Michael Gagnon, an Associate Professor of History at Georgia Gwinnett College, has compiled a list of links for historical newspapers that he recently shared. He highlights those publications from Georgia and the South. I am really happy to know about his list which includes some newspapers with which I was unfamiliar. I learned about this list from Robert S. (Bob) Davis, a professor at Wallace State, Alabama.
Gagnon also includes a link to The Missionary Herald (Boston) 1806-1861, on Google books. This publication is from the American Foreign Missions Board of the Congregationalist Church.
Speaking of churches, I do not know where I got this link to the Southern Cross Newspaper Archive, based in Savannah, GA, but I thank the unknown source. This publication originally served the Catholic Diocese of both Atlanta and Savannah. The Newspaper Archives includes issues 1920-1960. For a search using the word photographer, there were 62 hits.
News related to Researching Photographers Working in the South:
The Northeast Arkansas Regional Archives now has the negatives of award-winning photojournalist Barney Sellers (d. 2012). Sellers photographed Elvis, Martin Luther King Jr. and U.S. presidents, among others. The collection is in located in Powhatan, Arkansas.
The Birmingham Public Library includes sources of use to those of us researching photographers. They list links to a database and bibliography for Alabama Inventors and patents, 1821 – 2016, and an obituary index to Birmingham area newspapers, 1918-1996.
You can explore the photographs of the Fort Bend County (Texas) Libraries on the Portal to Texas History. Many photographers of these images are unidentified, but named photographers include Louis Vogelsang, George Wingate, Bud Longserre, and Houston Schlueter.
The National World War II Museum, located in New Orleans, is definitely worth the trip. The Museum now has a large number of photographs available online. Here is a list of images which result by using the search term Georgia.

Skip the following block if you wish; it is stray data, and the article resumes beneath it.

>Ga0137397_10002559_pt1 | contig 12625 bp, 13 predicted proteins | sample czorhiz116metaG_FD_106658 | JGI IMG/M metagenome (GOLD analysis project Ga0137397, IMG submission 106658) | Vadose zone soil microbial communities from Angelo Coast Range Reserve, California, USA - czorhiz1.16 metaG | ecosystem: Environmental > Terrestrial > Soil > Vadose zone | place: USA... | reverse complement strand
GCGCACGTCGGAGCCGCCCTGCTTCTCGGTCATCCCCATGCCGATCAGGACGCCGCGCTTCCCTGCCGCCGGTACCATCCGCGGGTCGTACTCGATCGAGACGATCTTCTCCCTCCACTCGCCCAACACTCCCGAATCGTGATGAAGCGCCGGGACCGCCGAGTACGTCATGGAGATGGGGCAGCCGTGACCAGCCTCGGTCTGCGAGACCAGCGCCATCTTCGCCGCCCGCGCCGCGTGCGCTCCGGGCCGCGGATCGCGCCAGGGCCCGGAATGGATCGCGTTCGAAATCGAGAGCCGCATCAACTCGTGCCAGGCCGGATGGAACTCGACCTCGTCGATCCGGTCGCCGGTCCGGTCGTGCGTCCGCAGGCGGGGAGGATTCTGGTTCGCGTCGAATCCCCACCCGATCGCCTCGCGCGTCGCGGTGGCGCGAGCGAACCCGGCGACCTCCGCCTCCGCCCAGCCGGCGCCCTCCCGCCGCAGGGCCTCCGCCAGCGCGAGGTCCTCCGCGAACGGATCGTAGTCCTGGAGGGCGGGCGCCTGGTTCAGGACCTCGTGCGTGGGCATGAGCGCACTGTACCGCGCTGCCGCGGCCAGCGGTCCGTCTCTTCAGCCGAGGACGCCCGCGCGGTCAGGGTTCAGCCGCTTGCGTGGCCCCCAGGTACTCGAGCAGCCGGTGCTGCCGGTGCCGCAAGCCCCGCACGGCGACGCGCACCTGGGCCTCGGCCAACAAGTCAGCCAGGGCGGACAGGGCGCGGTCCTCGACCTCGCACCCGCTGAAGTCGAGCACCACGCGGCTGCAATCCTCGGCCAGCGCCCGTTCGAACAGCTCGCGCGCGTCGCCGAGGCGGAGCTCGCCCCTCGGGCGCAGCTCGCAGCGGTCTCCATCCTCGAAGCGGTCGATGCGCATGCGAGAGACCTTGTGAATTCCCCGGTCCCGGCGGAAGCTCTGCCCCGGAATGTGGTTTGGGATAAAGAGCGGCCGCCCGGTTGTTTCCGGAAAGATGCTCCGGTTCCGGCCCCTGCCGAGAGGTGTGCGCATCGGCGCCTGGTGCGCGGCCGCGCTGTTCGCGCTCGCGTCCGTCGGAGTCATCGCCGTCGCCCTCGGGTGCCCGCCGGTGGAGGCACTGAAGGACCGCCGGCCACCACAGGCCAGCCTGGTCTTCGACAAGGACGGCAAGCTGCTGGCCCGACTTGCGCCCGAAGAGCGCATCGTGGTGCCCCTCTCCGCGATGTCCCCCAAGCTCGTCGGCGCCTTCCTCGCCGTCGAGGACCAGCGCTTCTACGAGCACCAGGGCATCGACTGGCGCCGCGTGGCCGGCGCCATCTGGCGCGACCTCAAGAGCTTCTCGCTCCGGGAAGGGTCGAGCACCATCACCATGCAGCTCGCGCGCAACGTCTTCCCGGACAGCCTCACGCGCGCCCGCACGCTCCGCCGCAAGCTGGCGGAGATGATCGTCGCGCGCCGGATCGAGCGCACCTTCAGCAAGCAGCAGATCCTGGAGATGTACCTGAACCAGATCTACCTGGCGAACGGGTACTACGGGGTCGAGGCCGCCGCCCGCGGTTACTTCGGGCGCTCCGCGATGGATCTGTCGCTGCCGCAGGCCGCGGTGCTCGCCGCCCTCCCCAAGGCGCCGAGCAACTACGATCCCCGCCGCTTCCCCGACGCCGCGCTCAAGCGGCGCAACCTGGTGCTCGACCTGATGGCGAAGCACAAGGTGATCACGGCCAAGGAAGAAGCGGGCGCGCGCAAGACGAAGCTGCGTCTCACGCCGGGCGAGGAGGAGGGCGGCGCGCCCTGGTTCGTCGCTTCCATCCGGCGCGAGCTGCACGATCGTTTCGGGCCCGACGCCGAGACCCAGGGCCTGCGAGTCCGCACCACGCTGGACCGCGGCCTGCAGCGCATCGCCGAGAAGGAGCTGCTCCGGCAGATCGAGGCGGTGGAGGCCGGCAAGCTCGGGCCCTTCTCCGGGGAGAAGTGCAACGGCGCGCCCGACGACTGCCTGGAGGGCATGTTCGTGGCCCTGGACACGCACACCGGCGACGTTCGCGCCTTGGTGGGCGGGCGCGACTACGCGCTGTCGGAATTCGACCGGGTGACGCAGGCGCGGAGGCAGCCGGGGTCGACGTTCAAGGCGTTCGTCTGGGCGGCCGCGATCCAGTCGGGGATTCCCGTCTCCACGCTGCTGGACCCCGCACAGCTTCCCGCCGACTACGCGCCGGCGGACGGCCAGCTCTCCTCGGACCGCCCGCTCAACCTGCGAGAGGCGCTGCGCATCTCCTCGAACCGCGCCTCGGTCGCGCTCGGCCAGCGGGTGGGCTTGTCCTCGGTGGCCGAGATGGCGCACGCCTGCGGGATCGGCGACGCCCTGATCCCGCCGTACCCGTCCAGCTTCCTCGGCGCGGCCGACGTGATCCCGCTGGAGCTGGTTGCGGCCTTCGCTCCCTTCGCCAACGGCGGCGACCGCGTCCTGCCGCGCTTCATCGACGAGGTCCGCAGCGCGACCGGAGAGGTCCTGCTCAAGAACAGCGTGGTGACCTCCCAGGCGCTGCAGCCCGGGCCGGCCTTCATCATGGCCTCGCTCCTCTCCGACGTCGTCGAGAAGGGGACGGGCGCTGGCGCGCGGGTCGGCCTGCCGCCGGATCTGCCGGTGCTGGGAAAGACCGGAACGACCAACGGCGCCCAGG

Use of these images does come with a price, which begins at the low of $7.00 for personal use and private study. If I wanted to post one of their images here on Hunting and Gathering, I would be charged $60.00. Of course at that price, I would not do it.
Many of these images are in the public domain, and the Museum knows and states that. For example, dozens were made by the Signal Corps, a government agency. Some of the same images may be available from the National Archives or from the Library of Congress, for free or at less cost.
I completely understand the World War II Museum’s need to make a profit in order to to support their work. Their statement:
Digitization of images is a costly process. These fees help to offset the cost of the technology involved in digitization process, the storage of large, digital files and the preservation of the original photographs, as well as staff time.
I have been a dues paying member of theirs for the last several years, and as far as I know, there is no price-break for members.
Remember, there are many sources outside the South for Georgia, and other southern images!
The Digital Commonwealth, Massachusetts Collection Online, has 584 postcards taken in Georgia. The postcards are from the Boston Public Library’s Tichnor Brothers Collection. The images are of aerial views, lakes, motor courts, blooming plants, airports, restaurants, buildings, and more. These postcards can be accessed by topic, place, or date.
I hope at least one of these cool news bites was a hot tip for you. If you are going on the road, working from home, or doing your research in an archives or library this summer, try to keep cool, you need a clear head for your hunting and gathering!
© E. Lee Eltzroth and Hunting & Gathering, 2016. Unauthorized use and/or duplication of this material without written permission from this blog’s author is prohibited. The piece can be re-blogged, and excerpts and links may be used, provided that full and clear credit is given to E. Lee Eltzroth and Hunting & Gathering, with appropriate and specific direction to the original content.